Riyadh: 25 December 2019 – New model of care programs, the goal of implementing accountable care organizations and other governmental reforms to achieve its Vision 2030 are helping to create an ideal enabling environment to develop a world-class primary care system in Saudi Arabia, KPMG Al Fozan & Partners said in its latest report titled “The Paradox of Primary Care: How Saudi Arabia can leapfrog world-class primary care systems”.
KPMG conducted a
global study across high, middle and low income countries on trends and
innovations in primary care. The research identified an almost universal
‘paradox’ between the critical strategic role assigned to the primary care
system and its relative lack of investment, importance or influence. Leaders in
healthcare see primary care as key to the transformation they want to make
across the healthcare system but at the same time don’t allow it to have enough
capacity to achieve this.
Saudi Arabia the healthcare sector is undergoing a huge transformation as part
of Vision 2030 which aims to strengthen primary care as
a key vehicle for better access and affordability.
impetus behind the need to strengthen Saudi Arabia’s primary care system is
clear, as the Kingdom already faces some of the highest population health risk
factors in the GCC, including one of the worst rates of diabetes in the world”,
Dr. Niti Pall, KPMG’s Global Medical Director said.
a health system perspective, the country is experiencing rising healthcare
costs, increased waiting times for specialist care, and overutilization of
population segment most at risk of chronic disease – over 50s – is set to
increase rapidly in Saudi Arabia, from around 13 percent of the population in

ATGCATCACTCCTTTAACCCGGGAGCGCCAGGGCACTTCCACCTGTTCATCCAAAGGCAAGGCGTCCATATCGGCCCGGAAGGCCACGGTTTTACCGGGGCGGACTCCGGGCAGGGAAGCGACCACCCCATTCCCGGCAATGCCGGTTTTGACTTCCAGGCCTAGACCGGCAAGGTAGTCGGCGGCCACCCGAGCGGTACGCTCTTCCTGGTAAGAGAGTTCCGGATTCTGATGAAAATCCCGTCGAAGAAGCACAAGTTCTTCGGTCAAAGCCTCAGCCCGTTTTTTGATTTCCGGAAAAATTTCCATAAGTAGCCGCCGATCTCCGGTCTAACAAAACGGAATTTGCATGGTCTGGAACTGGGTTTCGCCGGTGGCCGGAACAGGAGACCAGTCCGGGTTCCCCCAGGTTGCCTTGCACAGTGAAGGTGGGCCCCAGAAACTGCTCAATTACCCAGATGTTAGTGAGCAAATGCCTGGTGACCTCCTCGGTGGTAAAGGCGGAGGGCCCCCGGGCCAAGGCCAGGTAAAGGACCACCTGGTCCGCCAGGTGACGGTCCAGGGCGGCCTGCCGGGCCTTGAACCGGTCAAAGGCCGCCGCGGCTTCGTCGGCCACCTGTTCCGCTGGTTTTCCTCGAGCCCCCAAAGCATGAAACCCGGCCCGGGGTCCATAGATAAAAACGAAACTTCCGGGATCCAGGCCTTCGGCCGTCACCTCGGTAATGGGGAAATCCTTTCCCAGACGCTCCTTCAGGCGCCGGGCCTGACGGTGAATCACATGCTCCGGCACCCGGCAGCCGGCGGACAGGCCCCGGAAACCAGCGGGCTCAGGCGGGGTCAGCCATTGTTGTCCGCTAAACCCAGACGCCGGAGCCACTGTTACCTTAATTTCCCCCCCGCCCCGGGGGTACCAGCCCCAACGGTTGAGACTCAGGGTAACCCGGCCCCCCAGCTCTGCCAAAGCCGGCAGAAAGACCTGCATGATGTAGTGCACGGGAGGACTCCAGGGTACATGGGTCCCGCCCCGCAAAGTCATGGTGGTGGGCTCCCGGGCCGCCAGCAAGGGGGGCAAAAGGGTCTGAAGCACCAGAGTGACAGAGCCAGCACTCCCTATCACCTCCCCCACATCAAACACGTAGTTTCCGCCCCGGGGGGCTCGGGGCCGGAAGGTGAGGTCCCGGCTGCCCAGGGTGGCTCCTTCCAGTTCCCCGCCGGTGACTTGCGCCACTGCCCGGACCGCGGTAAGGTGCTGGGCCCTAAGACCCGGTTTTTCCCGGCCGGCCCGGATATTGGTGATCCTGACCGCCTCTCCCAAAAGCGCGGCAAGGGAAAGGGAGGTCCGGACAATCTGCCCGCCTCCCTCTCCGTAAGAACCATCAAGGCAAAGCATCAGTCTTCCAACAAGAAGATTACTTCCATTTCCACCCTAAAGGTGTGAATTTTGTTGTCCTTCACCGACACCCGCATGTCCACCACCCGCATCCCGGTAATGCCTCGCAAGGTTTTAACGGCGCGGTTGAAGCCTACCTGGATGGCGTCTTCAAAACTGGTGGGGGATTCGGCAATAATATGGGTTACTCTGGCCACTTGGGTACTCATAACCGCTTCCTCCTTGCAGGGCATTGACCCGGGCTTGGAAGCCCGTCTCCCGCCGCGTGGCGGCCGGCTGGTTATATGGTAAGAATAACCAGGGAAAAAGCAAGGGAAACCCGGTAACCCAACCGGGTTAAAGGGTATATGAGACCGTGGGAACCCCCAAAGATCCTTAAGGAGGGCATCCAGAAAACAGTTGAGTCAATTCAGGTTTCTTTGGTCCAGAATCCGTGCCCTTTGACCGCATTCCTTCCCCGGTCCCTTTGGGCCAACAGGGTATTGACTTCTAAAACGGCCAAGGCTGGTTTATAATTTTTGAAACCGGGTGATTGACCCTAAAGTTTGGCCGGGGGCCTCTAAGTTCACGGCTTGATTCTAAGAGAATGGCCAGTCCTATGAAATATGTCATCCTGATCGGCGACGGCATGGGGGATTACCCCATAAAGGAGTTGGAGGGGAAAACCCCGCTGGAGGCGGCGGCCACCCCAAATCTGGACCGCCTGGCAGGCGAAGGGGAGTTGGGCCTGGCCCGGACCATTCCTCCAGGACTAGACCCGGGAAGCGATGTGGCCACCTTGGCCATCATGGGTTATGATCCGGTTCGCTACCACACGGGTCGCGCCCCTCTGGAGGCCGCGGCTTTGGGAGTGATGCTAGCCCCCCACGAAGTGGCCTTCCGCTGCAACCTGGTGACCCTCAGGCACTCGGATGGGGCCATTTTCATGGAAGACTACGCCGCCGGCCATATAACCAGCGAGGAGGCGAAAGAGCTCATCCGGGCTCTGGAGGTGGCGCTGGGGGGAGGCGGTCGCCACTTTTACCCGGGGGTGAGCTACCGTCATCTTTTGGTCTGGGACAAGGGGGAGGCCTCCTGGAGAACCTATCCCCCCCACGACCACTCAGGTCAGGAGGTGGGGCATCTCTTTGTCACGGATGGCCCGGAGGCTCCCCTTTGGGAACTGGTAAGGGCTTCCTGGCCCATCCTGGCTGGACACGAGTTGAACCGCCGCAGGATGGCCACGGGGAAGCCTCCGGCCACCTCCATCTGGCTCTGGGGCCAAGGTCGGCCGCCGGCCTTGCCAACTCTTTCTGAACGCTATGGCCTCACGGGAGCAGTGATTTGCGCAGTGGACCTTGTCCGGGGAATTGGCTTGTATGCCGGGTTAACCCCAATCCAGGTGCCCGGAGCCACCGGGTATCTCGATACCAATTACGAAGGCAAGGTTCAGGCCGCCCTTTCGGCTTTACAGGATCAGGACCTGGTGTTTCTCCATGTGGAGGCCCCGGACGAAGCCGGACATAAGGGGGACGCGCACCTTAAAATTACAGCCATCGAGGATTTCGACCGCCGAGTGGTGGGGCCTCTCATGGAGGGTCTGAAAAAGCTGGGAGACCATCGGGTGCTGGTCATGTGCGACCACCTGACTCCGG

2015 to 23 percent by 2030 unless concrete steps are taken to address the issue”,
commented Emmeline Roodenburg, Head of Healthcare, KPMG in Saudi Arabia.
stewarded, the transformation program will create an opportunity to build a
unique new way of delivering primary care, fit for the 21st century and the
local assets and needs of the Kingdom” she continued.
Saudi Arabia’s primary care system is already noted for a number of successes,
and improvements in access to care for rural populations, a host of challenges
remain such as maturity of referral systems operating between primary and
secondary care, number of fully qualified family physicians, persistent
behaviors among patients that lead them to avoid primary care in favor of
direct access to hospital, and a payment model that incentivize holistic.
than any other healthcare service, improvements in primary care need to be
locally designed and led. But the speed and scale of wider change must be
managed in such a way that doesn’t stifle ownership, innovation and buy-in from
frontline staff and communities,” Niti concluded.